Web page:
• My sister-in-law and my mother were almost in a terrible, terrible car accident  this past weekend. It’s a miracle that they weren’t hurt. It’s a miracle that, despite my sister-in-law’s car skidding across several lanes of traffic and refusing to start (in the middle of two interstate lanes), they were safe and surrounded on all sides by the cushion of grace. In a week that was overwhelming for my family in several ways, it’s a gift to have such a tangible reminder of God’s good care.
  • Brunching (can that be a verb? a super snobby verb?) with a table full of friends from college on Saturday while I was in Dallas. I love how after all these years of wishing I could be close enough to actually see my Texas friends, I am. It’s such a joy.
  • Speaking of Texas, look at this baby and the Texas flag in my husband’s office. Had you shown me this picture a year ago, I would never have believed it was possible.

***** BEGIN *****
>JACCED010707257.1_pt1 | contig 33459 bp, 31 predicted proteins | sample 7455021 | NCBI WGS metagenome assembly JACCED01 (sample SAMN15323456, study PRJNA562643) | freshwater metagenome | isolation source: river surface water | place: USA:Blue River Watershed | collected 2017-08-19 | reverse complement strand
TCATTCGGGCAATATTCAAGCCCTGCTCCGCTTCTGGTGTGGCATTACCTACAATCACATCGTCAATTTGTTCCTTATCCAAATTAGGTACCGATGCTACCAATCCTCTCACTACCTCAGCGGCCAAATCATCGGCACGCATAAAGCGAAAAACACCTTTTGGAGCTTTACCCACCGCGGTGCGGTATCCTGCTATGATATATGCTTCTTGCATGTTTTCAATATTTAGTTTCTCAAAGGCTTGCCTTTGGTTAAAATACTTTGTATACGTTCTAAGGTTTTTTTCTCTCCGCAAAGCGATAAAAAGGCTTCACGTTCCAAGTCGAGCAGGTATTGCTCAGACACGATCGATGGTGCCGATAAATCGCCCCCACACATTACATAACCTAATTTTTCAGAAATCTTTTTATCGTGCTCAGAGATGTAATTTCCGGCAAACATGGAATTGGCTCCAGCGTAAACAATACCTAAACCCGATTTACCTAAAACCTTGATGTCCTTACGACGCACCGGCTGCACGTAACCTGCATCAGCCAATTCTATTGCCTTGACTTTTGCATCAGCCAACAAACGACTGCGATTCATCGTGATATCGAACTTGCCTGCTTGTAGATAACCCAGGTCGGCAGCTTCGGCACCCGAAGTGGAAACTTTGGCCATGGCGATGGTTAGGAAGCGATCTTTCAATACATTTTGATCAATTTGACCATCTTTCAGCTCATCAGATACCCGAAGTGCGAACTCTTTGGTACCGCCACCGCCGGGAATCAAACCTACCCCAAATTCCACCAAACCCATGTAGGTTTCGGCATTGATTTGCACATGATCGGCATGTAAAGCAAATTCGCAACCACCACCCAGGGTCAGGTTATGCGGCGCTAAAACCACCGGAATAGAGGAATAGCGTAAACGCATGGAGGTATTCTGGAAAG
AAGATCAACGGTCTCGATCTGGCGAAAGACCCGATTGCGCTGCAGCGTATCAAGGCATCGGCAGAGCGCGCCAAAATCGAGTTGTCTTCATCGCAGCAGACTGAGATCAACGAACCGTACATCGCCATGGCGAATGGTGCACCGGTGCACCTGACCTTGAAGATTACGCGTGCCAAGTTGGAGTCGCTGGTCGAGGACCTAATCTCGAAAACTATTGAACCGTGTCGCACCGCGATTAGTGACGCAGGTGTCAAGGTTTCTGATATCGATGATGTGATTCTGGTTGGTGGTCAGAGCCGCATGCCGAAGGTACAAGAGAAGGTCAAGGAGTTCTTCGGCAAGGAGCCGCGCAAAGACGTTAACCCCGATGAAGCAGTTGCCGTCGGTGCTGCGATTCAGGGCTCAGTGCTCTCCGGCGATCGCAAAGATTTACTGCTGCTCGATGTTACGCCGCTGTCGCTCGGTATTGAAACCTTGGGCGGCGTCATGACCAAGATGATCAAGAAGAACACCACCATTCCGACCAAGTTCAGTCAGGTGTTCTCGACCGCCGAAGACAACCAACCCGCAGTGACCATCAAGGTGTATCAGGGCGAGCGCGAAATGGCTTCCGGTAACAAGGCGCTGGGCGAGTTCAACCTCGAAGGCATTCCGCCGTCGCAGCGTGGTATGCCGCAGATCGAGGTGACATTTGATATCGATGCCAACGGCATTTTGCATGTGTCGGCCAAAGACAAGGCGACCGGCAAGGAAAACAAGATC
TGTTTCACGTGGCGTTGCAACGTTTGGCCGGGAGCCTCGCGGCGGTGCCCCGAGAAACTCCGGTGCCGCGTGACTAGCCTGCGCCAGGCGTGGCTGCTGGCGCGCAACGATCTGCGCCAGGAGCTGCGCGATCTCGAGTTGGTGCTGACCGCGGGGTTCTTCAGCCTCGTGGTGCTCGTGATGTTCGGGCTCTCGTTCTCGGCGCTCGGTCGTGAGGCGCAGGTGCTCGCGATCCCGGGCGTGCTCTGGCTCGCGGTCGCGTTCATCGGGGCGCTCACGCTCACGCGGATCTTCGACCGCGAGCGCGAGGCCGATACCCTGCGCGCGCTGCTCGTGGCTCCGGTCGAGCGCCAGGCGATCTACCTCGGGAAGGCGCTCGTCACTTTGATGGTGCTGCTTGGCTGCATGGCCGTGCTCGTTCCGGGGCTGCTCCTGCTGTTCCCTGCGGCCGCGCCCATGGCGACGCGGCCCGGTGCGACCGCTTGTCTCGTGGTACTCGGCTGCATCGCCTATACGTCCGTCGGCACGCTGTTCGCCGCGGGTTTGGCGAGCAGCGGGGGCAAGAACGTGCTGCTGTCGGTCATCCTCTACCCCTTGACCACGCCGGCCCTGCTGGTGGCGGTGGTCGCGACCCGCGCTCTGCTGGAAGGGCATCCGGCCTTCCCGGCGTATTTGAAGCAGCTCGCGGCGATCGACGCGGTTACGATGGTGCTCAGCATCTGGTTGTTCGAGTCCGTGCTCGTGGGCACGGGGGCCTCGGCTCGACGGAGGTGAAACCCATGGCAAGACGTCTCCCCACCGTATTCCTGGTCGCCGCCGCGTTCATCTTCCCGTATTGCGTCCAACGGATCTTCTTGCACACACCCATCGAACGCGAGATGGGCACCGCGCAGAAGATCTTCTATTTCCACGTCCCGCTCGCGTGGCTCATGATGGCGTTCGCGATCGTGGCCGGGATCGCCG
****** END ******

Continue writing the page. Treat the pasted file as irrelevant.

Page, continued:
• Being stuck in traffic with Melissa, one of my college roomies, for an hour and a half and getting way more time than I planned for to talk to her alone.
  • Jesus’ promise that his yoke is easy and his burden is light, not only for ourselves but for the people we love who suffer physically or emotionally. Easy and light. There is so much rest in “easy and light,” isn’t there?
  • Brooksie’s new favorite word, ball. “Bah bah bah bah bah,” he sings while he crawls around in search of one.
  • Sunday morning pancakes
  • August’s little book about St. Valentine, who risked his life to perform weddings when marriage was forbidden by Claudius the Cruel. Did you know that?
  • Chuck E. Cheese with friends Sunday night.
  • Finding August asleep in his room with a Thomas the Tank Engine Valentine book on his face
  • My friend Trisha’s handmade Valentine she gave me yesterday (I put it on my fridge)
  • Talking about poetry at Writing Group Monday night
  • My friend Andrea’s new book will be released this week! (More to come…)
  • And, of course, a warm cat in my lap while I type

It’s a very Valentine-y Thankful Tuesday. List your thankfuls, people!